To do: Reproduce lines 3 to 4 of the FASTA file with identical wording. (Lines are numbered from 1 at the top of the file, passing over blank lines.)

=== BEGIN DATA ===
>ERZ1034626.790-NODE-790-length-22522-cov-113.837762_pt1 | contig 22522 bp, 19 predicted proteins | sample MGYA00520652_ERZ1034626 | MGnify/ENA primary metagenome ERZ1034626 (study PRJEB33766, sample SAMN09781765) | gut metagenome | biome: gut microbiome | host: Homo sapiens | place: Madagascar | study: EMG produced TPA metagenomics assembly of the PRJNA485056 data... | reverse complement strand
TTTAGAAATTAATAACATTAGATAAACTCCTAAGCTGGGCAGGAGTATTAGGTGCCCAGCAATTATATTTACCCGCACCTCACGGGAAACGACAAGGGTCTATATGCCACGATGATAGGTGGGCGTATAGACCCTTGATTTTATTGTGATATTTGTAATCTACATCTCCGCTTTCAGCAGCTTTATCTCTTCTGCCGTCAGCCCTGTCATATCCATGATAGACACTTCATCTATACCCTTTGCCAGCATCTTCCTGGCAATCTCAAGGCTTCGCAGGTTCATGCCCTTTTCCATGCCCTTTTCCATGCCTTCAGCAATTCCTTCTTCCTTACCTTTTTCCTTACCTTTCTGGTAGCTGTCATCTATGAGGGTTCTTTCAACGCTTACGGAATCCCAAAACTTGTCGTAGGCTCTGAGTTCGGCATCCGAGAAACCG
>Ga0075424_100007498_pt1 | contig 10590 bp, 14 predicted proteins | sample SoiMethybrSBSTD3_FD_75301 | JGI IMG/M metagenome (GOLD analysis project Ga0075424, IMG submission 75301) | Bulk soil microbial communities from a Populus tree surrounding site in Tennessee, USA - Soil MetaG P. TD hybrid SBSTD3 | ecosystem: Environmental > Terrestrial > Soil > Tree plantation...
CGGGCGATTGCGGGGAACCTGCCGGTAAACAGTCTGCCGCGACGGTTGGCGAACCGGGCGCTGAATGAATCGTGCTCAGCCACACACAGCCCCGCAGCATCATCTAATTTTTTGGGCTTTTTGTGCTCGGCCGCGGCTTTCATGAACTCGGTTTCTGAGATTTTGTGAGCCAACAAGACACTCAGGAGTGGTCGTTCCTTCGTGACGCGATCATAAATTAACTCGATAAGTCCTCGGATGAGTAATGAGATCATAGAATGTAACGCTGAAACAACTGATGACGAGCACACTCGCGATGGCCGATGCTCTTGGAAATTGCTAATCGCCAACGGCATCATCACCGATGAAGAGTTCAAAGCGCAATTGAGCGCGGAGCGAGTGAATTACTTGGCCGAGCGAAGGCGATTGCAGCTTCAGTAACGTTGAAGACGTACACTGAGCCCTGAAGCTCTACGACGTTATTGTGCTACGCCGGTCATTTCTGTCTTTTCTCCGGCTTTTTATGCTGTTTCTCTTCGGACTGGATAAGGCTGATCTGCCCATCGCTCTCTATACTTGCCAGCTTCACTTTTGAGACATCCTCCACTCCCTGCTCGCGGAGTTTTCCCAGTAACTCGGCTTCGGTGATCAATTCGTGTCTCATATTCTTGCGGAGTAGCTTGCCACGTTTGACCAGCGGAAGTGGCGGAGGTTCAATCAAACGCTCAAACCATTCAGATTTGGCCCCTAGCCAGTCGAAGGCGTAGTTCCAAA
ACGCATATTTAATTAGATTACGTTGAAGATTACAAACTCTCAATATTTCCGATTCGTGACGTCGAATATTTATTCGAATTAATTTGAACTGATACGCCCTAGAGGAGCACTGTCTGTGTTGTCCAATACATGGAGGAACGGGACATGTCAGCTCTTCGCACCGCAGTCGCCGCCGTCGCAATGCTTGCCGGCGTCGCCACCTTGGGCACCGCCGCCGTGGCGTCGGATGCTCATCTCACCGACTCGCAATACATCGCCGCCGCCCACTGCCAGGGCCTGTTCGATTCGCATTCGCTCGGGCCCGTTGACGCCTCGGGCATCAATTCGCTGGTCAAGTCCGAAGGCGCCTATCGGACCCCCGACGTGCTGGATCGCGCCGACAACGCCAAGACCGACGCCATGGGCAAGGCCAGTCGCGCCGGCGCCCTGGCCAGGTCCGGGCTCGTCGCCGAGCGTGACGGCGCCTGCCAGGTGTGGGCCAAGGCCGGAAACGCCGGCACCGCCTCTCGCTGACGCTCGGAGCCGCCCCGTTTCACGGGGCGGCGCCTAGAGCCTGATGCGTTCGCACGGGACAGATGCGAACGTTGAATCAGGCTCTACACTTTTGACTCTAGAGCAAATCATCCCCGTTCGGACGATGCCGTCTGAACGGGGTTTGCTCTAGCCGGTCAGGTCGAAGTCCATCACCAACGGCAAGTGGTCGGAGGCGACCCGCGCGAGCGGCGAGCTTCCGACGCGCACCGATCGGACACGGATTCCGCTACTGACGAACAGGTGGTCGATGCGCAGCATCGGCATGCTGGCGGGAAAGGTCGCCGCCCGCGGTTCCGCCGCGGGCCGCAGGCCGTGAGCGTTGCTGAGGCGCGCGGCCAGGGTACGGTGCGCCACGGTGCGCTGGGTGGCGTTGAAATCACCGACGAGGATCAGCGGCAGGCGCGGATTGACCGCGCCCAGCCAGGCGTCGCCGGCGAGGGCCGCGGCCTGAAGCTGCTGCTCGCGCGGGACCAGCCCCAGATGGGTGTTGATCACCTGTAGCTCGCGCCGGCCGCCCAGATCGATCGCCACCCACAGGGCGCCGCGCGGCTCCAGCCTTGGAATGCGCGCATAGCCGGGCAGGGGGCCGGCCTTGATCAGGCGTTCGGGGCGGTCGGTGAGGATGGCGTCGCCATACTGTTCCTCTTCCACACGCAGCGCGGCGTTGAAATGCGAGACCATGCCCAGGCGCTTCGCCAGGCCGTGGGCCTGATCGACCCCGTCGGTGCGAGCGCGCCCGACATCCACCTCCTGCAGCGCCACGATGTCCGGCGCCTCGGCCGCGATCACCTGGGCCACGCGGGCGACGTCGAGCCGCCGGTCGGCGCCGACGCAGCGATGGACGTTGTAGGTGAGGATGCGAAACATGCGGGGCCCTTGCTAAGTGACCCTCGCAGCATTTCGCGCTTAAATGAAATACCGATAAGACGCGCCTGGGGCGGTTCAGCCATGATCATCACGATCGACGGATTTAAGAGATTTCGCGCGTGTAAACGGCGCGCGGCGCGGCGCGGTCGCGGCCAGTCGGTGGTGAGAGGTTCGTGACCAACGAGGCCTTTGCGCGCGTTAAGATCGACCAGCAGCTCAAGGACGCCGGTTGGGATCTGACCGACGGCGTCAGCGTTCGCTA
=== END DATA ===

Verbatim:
>Ga0075424_100007498_pt1 | contig 10590 bp, 14 predicted proteins | sample SoiMethybrSBSTD3_FD_75301 | JGI IMG/M metagenome (GOLD analysis project Ga0075424, IMG submission 75301) | Bulk soil microbial communities from a Populus tree surrounding site in Tennessee, USA - Soil MetaG P. TD hybrid SBSTD3 | ecosystem: Environmental > Terrestrial > Soil > Tree plantation...
CGGGCGATTGCGGGGAACCTGCCGGTAAACAGTCTGCCGCGACGGTTGGCGAACCGGGCGCTGAATGAATCGTGCTCAGCCACACACAGCCCCGCAGCATCATCTAATTTTTTGGGCTTTTTGTGCTCGGCCGCGGCTTTCATGAACTCGGTTTCTGAGATTTTGTGAGCCAACAAGACACTCAGGAGTGGTCGTTCCTTCGTGACGCGATCATAAATTAACTCGATAAGTCCTCGGATGAGTAATGAGATCATAGAATGTAACGCTGAAACAACTGATGACGAGCACACTCGCGATGGCCGATGCTCTTGGAAATTGCTAATCGCCAACGGCATCATCACCGATGAAGAGTTCAAAGCGCAATTGAGCGCGGAGCGAGTGAATTACTTGGCCGAGCGAAGGCGATTGCAGCTTCAGTAACGTTGAAGACGTACACTGAGCCCTGAAGCTCTACGACGTTATTGTGCTACGCCGGTCATTTCTGTCTTTTCTCCGGCTTTTTATGCTGTTTCTCTTCGGACTGGATAAGGCTGATCTGCCCATCGCTCTCTATACTTGCCAGCTTCACTTTTGAGACATCCTCCACTCCCTGCTCGCGGAGTTTTCCCAGTAACTCGGCTTCGGTGATCAATTCGTGTCTCATATTCTTGCGGAGTAGCTTGCCACGTTTGACCAGCGGAAGTGGCGGAGGTTCAATCAAACGCTCAAACCATTCAGATTTGGCCCCTAGCCAGTCGAAGGCGTAGTTCCAAA